Eight ways to revive your lawn
Homeowners whose gardens are still suffering the effects of the scorching summer can take action now to bring back the green before the colder seasons set in.
Here are eight simple and effective methods developed by garden buffs, for promoting lawn health for the final days of summer.
When grass gets too thick, nutrients and water can’t penetrate to the roots where they are needed. Combat this by poking holes in the lawn to improve air circulation and allow water and nutrients to move to the root zone.
You should feed your lawn regularly during the growing seasons with a slow release granular fertiliser.
Keep the blades on your mower sharp as dull blade will tear the grass instead of cutting it cleanly, allowing water to leave the grass blades more quickly.
You should only cut the top third of the grass off each time you mow. Taller grass creates more shade, holding more moisture in the soil, and it also encourages a deeper root system.
Instead of bagging up your grass clippings, allow them to stay on your lawn as this helps to recycle nutrients, fertilising your lawn and reducing watering requirements. You could also ‘brew’ grass clipping tea in a big barrel filled with water. Let it sit for around a week and then use it to water your lawn with the nitrogen rich ‘tea’.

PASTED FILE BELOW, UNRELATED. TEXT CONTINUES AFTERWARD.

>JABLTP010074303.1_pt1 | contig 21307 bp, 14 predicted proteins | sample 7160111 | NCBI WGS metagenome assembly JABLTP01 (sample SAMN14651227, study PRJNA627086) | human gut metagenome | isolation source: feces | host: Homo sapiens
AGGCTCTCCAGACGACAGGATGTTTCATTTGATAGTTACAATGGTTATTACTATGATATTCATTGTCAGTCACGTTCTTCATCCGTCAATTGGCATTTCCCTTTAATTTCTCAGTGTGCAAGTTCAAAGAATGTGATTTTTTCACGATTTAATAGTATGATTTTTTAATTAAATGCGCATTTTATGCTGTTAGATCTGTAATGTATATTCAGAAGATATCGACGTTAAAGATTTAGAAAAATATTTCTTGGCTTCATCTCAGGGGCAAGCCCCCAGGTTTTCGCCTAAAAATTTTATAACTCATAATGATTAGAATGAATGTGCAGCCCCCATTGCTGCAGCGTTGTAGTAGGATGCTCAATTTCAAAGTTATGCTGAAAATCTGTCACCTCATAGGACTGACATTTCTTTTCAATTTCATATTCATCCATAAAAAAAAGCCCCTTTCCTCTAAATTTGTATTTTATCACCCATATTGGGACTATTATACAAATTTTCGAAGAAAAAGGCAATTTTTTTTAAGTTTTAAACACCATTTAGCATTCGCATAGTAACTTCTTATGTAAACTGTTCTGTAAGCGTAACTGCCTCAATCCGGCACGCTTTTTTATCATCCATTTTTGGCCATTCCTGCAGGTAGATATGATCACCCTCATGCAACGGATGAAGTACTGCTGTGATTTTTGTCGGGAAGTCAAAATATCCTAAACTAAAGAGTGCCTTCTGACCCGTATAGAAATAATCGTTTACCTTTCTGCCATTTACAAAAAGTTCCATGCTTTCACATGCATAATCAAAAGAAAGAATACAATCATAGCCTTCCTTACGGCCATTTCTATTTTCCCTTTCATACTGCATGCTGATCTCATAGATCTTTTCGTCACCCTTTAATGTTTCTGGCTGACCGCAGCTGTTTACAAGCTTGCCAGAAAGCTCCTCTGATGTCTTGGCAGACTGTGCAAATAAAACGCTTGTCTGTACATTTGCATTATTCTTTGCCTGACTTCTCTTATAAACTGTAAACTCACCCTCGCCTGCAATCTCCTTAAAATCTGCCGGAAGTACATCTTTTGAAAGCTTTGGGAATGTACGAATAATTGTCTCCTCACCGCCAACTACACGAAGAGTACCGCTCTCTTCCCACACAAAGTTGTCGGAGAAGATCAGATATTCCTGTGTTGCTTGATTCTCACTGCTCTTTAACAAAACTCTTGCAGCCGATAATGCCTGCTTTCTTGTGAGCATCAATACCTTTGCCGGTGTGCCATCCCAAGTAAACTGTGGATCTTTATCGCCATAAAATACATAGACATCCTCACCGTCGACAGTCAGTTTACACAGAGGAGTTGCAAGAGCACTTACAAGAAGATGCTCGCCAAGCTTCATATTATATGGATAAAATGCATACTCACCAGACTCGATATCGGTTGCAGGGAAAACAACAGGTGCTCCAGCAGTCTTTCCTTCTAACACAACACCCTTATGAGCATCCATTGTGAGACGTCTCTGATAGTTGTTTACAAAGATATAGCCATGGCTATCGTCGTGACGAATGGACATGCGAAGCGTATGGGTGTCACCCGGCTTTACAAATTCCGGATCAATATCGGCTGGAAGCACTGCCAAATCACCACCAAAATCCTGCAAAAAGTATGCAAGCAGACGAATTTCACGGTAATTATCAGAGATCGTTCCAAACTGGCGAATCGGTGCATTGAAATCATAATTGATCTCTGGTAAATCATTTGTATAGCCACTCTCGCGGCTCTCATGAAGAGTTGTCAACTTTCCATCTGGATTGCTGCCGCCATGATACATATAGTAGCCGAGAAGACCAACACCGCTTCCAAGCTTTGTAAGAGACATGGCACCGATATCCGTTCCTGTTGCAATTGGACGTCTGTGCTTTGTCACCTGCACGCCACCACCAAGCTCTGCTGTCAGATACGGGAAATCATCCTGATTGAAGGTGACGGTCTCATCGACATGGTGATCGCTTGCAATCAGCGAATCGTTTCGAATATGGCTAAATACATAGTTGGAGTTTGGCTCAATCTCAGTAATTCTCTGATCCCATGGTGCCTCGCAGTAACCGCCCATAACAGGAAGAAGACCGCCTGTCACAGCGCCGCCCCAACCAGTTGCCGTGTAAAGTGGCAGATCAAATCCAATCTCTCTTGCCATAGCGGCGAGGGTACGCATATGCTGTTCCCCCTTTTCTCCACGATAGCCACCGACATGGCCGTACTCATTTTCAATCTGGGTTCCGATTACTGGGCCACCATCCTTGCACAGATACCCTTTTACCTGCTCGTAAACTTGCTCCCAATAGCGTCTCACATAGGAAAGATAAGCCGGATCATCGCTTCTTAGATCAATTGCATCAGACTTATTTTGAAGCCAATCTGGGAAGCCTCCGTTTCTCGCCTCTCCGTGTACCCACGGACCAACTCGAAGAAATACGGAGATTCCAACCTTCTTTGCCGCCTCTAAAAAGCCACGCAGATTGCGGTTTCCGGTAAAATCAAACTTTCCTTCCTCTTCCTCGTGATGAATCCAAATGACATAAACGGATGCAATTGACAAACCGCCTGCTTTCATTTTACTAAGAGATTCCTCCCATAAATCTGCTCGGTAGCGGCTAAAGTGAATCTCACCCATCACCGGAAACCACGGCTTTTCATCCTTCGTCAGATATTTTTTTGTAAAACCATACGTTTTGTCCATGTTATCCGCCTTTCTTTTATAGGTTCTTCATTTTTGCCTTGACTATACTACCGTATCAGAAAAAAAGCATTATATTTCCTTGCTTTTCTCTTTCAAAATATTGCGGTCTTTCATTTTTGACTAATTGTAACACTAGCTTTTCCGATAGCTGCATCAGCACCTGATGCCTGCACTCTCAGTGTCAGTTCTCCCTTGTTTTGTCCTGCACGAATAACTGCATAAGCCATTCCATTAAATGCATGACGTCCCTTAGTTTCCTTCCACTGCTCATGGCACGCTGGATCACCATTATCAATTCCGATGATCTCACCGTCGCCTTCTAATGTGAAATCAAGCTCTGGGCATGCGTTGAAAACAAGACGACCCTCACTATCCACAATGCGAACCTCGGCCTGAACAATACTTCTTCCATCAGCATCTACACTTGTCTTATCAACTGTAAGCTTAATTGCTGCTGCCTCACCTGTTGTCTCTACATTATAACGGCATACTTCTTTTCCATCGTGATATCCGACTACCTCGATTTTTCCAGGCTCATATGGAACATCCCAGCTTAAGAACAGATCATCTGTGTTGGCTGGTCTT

Test the acidic levels in your soil to see how it could be affective plant growth. You can run a simple test on your soil by placing a sample into a container and then add half a cup of vinegar. If the vinegar begins to fizzle and bubble, the soil is too alkaline, so you should add sulphur or peat moss to even out the soil’s acidity.
Don’t forget to water your lawn! Just like plants and flowers, most lawns will need 1-1.5” of water a week, either from rainfall or sprinklers. It’s best to give your lawn more water, less frequently, the encourage roots to grow deeper and stronger.
Instead of spending lots of money on toxic chemicals to tackle weeds in your garden, pour apple cider vinegar directly on the weeds. The acetic acid will stop weed growth without damaging the soil and deter small pests like ants.
A gardening spokesperson for BillyOh.com said: “There are many things that can take the green out of your grass, leaving unsightly brown patches dotted around – and scorching hot weather is one of the biggest culprits.
“It’s best to deal with this issue as soon as possible, particularly before the colder weather sets in as this will only worsen the condition of your lawn and make it even harder to tackle next spring.
“These tips are easy to implement and super cost-effective, so there’s really no reason why we can’t all enjoy the last of the nice weather this year in green and healthy gardens.”